Indonesian Islamic Organizations Ban Interfaith Marriage

M. Cholil Nafis and Hafid Abbas taking an oath before testifying virtually as experts for the Indonesian Ulema Council (MUI) at the judicial review hearing of Law No. 16 of 2019 on Marriage, Monday (9/26/2022). Photo by MKRI/Ifa.

Monday, September 26, 2022 | 16:40 WIB

JAKARTA (MKRI)—The Indonesian Ulema Council (MUI) as the Relevant Party presented two experts, M. Cholil Nafis and Hafid Abbas, at the material judicial review hearing of Law No. 1 of 1974 on Marriage as amended by Law No. 16 of 2019 on the Amendment to Law No. 1 of 1974 on Monday, September 26, 2022.

M. Cholil Nafis, who teaches Islamic law at the PSKTTI of University of Indonesia and UIN Syarif Hidayatullah Jakarta, asserted that the Marriage Law stipulated that a marriage is only legitimate if performed according to the law in the religious upheld by the bride and the groom, thus interfaith marriage is not in line with Islamic teachings and is prohibited.

The Instruction of the President No. 1 of 1991 on the Compilation of Islamic Law (KHI). Article 44 of the KHI expressly prohibits interfaith marriage. In addition, the MUI through Decree No. 4/MUNAS VII/MUI/8/2005 issued a fatwa to ban interfaith marriage. The marriage between a Muslim man and a woman that is ahlul kitab [(people of the Book)] according to qaul mu’tamad is haram and not legitimate. The Nahdlatul Ulama (NU) also issued a fatwa at the 28th National Congress in Yogyakarta in November 1989 to assert this. Muhammadiyah also issued a decree in its 22nd National Congress in1989 di Malang, East Java to prohibit Muslim men from marrying non-Muslim women or people of the Book.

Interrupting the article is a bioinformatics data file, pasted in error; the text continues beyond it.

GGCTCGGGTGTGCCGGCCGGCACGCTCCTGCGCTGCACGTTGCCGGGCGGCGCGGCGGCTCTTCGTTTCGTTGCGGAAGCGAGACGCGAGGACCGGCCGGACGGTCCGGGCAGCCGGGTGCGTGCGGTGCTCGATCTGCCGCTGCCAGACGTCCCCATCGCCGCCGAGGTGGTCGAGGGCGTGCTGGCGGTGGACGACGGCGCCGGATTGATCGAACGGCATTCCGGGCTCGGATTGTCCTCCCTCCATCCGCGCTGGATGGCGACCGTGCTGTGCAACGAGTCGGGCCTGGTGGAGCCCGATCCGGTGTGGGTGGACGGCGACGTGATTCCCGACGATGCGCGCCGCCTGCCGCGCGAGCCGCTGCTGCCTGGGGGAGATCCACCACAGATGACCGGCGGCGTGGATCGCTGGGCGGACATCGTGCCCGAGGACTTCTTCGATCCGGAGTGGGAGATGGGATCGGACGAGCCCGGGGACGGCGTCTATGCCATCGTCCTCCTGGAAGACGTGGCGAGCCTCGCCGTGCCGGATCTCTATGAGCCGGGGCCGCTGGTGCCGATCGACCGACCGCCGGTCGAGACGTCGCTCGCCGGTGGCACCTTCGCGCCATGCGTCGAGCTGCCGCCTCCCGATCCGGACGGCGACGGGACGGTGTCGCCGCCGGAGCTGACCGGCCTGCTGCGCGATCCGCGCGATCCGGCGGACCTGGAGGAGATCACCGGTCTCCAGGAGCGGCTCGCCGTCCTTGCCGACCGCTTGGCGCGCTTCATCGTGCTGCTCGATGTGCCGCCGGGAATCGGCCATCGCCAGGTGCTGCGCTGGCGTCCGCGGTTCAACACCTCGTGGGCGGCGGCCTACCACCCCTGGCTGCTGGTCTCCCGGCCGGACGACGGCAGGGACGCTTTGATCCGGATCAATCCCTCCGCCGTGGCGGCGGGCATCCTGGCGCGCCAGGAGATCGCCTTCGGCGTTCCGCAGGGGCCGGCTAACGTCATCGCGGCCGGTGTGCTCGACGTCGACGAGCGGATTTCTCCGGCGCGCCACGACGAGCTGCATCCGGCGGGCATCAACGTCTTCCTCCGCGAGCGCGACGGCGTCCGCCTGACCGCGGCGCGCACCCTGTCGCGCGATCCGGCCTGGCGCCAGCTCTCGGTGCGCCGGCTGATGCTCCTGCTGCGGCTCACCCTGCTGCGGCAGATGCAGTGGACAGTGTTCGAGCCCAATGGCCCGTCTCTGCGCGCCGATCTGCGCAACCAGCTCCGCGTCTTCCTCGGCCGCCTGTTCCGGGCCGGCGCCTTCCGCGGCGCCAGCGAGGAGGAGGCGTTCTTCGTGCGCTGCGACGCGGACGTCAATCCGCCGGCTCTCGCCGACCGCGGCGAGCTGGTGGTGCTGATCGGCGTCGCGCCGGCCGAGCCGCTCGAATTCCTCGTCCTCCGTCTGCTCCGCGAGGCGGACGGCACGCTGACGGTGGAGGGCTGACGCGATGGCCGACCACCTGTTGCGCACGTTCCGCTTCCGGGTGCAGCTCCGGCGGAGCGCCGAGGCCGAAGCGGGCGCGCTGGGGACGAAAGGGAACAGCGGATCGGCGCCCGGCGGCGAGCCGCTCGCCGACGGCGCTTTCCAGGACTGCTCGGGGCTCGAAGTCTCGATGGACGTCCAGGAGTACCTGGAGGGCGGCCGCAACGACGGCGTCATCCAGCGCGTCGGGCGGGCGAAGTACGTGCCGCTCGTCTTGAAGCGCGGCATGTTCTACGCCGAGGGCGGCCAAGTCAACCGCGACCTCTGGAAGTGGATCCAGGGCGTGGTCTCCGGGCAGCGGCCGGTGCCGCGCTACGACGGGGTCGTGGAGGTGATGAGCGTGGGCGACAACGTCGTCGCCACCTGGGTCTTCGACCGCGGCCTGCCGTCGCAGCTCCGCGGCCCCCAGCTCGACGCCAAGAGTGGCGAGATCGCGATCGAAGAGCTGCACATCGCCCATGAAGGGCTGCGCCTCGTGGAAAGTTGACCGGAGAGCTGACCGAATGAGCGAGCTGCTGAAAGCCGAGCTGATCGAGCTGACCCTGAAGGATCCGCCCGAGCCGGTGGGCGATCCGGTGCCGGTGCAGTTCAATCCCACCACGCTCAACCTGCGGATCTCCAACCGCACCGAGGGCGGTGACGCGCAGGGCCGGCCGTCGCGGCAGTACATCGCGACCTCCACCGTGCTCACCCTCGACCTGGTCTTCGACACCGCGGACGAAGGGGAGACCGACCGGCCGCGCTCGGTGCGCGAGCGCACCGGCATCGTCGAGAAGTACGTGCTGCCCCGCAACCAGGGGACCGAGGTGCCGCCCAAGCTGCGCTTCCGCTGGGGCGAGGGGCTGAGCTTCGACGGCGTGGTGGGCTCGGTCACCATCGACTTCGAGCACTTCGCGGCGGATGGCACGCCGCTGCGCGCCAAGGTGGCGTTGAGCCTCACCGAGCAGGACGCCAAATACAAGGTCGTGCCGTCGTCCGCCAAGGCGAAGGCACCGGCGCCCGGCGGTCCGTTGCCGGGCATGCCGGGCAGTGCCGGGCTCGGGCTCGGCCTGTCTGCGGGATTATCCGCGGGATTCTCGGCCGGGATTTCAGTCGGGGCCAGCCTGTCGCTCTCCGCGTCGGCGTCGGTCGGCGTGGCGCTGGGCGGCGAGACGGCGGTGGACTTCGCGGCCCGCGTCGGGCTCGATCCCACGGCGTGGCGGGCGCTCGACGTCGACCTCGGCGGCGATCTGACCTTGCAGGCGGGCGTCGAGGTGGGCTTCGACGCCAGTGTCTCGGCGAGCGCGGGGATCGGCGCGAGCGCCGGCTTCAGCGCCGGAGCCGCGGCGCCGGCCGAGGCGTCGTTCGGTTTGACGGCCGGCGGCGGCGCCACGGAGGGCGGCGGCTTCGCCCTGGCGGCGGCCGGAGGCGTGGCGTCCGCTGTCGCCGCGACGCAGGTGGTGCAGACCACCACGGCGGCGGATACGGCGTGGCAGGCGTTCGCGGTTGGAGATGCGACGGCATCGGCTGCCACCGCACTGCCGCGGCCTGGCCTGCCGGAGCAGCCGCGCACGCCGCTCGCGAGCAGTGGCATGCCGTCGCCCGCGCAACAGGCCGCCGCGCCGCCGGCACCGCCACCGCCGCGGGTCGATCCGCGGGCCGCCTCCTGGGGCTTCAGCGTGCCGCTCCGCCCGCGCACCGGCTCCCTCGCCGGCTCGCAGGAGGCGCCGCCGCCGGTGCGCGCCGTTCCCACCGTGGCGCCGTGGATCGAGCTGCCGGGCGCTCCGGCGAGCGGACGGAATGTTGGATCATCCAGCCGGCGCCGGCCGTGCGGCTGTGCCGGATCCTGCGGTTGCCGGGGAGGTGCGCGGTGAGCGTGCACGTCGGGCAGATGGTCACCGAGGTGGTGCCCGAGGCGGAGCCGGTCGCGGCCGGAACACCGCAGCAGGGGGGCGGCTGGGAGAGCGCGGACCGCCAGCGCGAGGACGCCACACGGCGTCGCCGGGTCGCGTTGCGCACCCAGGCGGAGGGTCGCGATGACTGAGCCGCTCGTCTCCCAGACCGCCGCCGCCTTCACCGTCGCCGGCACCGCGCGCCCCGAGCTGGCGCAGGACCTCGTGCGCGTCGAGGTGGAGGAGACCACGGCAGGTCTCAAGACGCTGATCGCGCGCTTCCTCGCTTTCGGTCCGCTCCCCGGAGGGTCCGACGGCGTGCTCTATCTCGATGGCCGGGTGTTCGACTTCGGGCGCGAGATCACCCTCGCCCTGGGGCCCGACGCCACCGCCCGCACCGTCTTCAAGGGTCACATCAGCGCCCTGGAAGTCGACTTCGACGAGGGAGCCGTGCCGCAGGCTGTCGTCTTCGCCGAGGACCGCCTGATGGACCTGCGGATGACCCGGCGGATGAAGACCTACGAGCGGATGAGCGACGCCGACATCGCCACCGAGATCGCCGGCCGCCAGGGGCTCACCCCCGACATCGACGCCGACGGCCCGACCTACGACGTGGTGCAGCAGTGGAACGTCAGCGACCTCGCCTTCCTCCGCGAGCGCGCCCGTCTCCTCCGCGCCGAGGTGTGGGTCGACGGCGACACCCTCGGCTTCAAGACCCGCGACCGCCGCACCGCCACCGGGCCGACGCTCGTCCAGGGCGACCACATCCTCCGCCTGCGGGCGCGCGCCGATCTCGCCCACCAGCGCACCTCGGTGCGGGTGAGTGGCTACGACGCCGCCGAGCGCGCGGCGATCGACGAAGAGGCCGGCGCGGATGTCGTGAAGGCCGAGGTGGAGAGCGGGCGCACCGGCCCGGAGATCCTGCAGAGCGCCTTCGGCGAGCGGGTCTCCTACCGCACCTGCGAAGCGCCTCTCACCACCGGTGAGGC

“Based on interpretation [of the Quran], fiqh, legislation, and socio-religious values, interfaith marriage between a Muslim man or a Muslim woman and a non-Muslim is not legitimate and haram. Indonesian ulemas in MUI, NU, and Muhammadiyah have agreed to ban interfaith marriage,” Cholil said.

State Must Interfere

Meanwhile, Hafid Abbas, a professor of human rights at the Faculty of Education (FIP) of the State University of Jakarta (UNJ), quoted Article 28B of the 1945 Constitution: (1) Everyone shall be entitled to form a family and continue their generation through a legitimate marriage. (2) Every child shall be entitled to live, grow, and develop, and be protected from violence and discrimination. This law, he said, gives no space for same-sex marriage, because it does not allow for continuing generation, and for casual relationships, because children shall be born from a legitimate marriage.

He also quoted Article 28J: (1) Everyone shall respect human rights in the social and national life. (2) In implementing their rights and freedom, everyone shall adhere to the given limitation in the law solely intended to guarantee the recognition and respect of the rights and freedom of the others and fulfil fair demands in accordance with moral considerations, religious values, security, and public order in a democratic community. This provision gives everyone the right to exercise their rights within the limits of the law, morality, religious values, security, and public order. Thus, the state must interfere by protecting Muslims to promote, enforce, protect, and fulfill their right to form a family and continue their generation through a legitimate marriage.